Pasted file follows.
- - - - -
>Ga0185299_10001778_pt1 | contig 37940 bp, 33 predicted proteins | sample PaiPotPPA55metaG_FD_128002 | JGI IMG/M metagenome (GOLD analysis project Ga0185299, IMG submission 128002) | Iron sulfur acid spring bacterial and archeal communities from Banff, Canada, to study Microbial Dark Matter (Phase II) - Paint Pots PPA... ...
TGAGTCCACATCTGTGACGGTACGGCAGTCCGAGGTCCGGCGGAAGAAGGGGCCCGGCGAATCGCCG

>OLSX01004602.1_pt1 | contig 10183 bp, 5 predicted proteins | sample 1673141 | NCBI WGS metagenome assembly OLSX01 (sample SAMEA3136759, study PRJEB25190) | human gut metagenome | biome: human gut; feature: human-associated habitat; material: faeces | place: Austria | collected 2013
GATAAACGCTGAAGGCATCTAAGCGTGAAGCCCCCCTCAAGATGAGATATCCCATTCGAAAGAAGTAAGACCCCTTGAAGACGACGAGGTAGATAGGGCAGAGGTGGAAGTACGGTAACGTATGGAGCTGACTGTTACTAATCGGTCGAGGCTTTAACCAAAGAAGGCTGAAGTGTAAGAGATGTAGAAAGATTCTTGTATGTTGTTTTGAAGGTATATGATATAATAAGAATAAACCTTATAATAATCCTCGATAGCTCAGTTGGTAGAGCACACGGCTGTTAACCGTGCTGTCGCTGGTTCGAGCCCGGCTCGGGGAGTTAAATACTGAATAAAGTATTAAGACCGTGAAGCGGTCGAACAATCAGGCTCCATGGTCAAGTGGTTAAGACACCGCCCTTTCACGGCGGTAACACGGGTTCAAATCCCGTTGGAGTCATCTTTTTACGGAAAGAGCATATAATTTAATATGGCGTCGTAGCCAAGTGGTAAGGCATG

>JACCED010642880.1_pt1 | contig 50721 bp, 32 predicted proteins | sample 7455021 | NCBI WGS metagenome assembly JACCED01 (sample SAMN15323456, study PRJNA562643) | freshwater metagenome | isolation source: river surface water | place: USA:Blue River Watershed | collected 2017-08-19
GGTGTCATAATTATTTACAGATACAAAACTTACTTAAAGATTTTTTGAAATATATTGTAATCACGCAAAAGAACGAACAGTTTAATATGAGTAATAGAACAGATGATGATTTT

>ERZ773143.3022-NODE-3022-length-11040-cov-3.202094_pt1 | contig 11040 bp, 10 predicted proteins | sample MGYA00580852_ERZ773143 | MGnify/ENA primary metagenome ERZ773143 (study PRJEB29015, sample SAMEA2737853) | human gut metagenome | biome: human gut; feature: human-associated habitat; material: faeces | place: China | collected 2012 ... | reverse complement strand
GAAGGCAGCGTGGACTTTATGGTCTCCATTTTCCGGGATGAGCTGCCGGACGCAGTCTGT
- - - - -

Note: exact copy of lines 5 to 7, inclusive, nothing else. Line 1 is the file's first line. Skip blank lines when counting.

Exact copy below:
>JACCED010642880.1_pt1 | contig 50721 bp, 32 predicted proteins | sample 7455021 | NCBI WGS metagenome assembly JACCED01 (sample SAMN15323456, study PRJNA562643) | freshwater metagenome | isolation source: river surface water | place: USA:Blue River Watershed | collected 2017-08-19
GGTGTCATAATTATTTACAGATACAAAACTTACTTAAAGATTTTTTGAAATATATTGTAATCACGCAAAAGAACGAACAGTTTAATATGAGTAATAGAACAGATGATGATTTT

>ERZ773143.3022-NODE-3022-length-11040-cov-3.202094_pt1 | contig 11040 bp, 10 predicted proteins | sample MGYA00580852_ERZ773143 | MGnify/ENA primary metagenome ERZ773143 (study PRJEB29015, sample SAMEA2737853) | human gut metagenome | biome: human gut; feature: human-associated habitat; material: faeces | place: China | collected 2012 ... | reverse complement strand